These disorders include pachychoroid pigment epitheliopathy (PPE), central serous chorioretinopathy (CSCR), polypoidal choroidal vasculopathy (PCV), and pachychoroid neovasculopathy (PNV).26 Optical coherence tomography angiography can be helpful in the diagnosis of PNV as a form of type 1 CNVM in eyes with PPE.27 The gold standard test for diagnosis of PCV is ICGA. The sensitivity and specificity of OCTA compared to ICGA is less for identifying polyps. However, branching vascular network (BVN) are better identified on OCTA.28 Examples showing BVN and polyps in cases of PCV using ICGA and OCTA are shown in Figure 3.

Figure 3. Late-phase indocyanine green angiography (ICGA) showing branching vascular network (BVN) and polyps (white arrows) in eyes with polypoidal choroidal vasculopathy (PCV) (A, C). Optical coherence tomography angiography images (Triton; Topcon) show presence of BVN, which is better delineated in ICGA (B, D). Image B shows presence of polyps in the choriocapillaris slab corresponding to ICGA while image D shows hypointense area with no polyps.

Findings such as dark spots (no-flow areas due to pigment epithelial detachment) or dark areas (ill-defined, low-flow areas due to subretinal fluid) at the level of choriocapillaris, which are suggestive of signal or flow voids, can be identified on OCTA in cases with CSCR.29 These findings tend to reverse on treatment with half-dose photodynamic therapy.30 Optical coherence tomography angiography is useful in detection of CNVM related to CSCR with high sensitivity and specificity.29,31,32 However, abnormal vascular patterns in the choroid found on OCTA and presumptively diagnosed as CNVM are not always identified on FA, ICGA, and structural OCT.29 This suggests that these abnormal vessels are either abnormal choroidal vessels or preclinical CNVM lesions. Longitudinal follow-up may provide more information about the true nature of these lesions.


Eyes with diabetic retinopathy (DR) show areas of CC loss on OCTA. These changes in the increasing order of severity are present in eyes without DR, nonproliferative diabetic retinopathy (NPDR), and PDR.4,33,34 The loss of CC may play a role in the development and progression of DR. Nesper et al showed quantitative changes in CC measured as a percentage of area of nonperfusion (4.4% vs 2.53% in PDR and normal eyes, respectively).4 These areas of CC loss corresponded to the areas of photoreceptor damage and were associated with poor visual acuity.34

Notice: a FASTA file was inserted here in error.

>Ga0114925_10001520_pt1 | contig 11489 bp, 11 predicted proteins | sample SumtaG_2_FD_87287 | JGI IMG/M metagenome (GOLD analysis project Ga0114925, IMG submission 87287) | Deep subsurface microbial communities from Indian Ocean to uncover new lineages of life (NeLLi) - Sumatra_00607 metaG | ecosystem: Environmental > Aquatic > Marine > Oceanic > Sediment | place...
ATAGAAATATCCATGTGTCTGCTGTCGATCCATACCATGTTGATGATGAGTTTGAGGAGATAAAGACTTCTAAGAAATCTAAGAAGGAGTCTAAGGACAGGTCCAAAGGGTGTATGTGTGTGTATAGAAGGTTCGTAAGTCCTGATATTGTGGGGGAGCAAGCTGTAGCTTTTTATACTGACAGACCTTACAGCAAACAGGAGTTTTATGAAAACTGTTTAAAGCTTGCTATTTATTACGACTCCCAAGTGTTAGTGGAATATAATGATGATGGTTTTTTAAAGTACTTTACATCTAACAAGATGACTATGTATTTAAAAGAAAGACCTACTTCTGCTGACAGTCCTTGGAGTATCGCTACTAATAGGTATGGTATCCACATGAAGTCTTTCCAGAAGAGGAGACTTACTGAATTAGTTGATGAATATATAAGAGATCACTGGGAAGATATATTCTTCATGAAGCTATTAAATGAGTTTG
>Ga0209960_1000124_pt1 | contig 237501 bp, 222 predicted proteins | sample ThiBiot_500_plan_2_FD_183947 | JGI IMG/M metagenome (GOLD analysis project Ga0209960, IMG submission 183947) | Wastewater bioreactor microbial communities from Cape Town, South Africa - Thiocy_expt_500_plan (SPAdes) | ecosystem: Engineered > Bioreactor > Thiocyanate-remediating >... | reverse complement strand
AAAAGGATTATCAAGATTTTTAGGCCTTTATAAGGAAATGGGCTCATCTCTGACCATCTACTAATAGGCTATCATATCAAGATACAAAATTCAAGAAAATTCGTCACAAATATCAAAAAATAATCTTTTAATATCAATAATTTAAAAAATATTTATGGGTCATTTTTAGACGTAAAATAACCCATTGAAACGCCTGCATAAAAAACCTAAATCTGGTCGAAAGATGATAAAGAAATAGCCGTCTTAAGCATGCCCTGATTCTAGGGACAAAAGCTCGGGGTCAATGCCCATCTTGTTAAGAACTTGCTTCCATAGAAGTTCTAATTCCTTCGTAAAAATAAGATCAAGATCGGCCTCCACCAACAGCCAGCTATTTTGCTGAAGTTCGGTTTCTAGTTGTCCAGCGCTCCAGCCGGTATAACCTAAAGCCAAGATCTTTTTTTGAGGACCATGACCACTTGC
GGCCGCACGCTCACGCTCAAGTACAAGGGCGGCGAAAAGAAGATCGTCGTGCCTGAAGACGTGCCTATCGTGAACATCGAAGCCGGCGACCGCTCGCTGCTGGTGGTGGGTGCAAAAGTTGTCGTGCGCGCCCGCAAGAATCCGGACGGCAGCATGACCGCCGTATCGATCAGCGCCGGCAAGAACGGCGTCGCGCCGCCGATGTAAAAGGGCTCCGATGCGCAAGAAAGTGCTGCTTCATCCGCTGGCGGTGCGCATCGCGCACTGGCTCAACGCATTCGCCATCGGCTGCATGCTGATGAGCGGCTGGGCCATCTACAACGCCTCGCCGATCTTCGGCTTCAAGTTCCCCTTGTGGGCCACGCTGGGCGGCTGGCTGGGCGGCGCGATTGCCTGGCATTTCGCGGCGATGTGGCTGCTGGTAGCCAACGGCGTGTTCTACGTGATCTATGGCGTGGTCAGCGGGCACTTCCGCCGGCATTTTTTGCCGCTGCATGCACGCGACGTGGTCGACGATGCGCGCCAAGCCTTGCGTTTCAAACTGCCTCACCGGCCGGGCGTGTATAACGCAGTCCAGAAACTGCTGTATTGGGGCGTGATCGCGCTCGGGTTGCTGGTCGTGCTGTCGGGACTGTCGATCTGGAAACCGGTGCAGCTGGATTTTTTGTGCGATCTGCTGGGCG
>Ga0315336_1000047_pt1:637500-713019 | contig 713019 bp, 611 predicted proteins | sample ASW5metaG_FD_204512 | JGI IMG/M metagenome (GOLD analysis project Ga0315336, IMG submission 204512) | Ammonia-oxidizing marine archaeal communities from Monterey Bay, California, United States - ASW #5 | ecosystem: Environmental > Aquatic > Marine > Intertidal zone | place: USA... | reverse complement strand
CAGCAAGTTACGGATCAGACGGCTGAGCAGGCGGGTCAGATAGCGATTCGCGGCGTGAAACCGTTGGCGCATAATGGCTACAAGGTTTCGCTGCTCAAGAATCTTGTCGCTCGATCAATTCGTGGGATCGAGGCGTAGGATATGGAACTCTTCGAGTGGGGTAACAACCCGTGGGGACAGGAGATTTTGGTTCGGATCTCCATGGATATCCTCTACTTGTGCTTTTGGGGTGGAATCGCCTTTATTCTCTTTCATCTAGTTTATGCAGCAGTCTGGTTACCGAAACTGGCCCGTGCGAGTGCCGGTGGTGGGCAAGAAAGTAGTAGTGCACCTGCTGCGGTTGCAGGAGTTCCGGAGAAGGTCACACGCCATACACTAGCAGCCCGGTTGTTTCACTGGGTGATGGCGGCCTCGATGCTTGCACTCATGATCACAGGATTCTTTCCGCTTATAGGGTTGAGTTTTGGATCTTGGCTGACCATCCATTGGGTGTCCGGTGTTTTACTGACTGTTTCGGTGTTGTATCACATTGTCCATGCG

Patients with multiple retinal and choroidal dystrophies including Stargardt disease (STGD), retinitis pigmentosa, choroideremia, and Bietti crystalline dystrophy show areas of CC loss on OCTA.7,35-38 A case of advanced RP with CC loss is shown in Figure 4. Higher loss of CC is seen in areas of chorioretinal patches.35,37 The pattern of CC loss helps to differentiate STGD from CC loss due to GA related to AMD. STGD shows extensive areas of loss of CC in areas of RPE atrophy in contrast to GA, which shows areas of rarefied but present CC.37 Guduru et al demonstrated that in eyes with STGD, areas with RPE atrophy seen on AF are significantly larger than the areas with loss of CC as seen on OCTA. This suggests that RPE loss may precede the onset of loss of CC in these eyes.39 The loss of CC can be patchy or diffuse. Eyes with choroideremia show few areas of relatively preserved CC with other areas showing loss of CC and visible underlying choroidal vessels as shown in Figure 5.36

Figure 4. A fundus photo of a case of retinitis pigmentosa (RP) (A). Optical coherence tomography angiography images (Triton; Topcon) show loss of choriocapillaris with visible medium and large choroidal vessels (B). Structural OCT B scan (C) showing choroidal thinning and loss of ellipsoid zone.

Figure 5. Fundus photography of a case of choroideremia with scattered pigment clumping and visible large choroidal vessels (A, B). Optical coherence tomography angiography images (Triton; Topcon) of choriocapillaris slab show the relatively preserved choriocapillaris at the fovea with grossly deficient choriocapillaris and visible medium and large choroidal vessels in the extrafoveal area (C, D).


In the acute stage of Vogt-Koyanagi-Harada (VKH) disease, OCTA shows areas of CC loss (probably true flow-void areas) that corresponds to hypofluorescent areas on FA/ICGA.10 Following complete resolution of the disease activity, there is resolution of the anatomy of CC. However, recurrence is again marked by increase in CC flow void areas.10 Serpiginous-like choroiditis (SLC), acute posterior multifocal placoid pigment epitheliopathy, and birdshot chorioretinopathy also show similar findings of CC ischemia represented by flow-void areas.11,40-42 Paradoxical worsening in case with SLC was characterized by increase in flow-void areas in CC.43 Vascular tuft and entangled vessels with appearance suggestive of CNVM but no leakage on FA/ICG have also been reported in the healing stages.11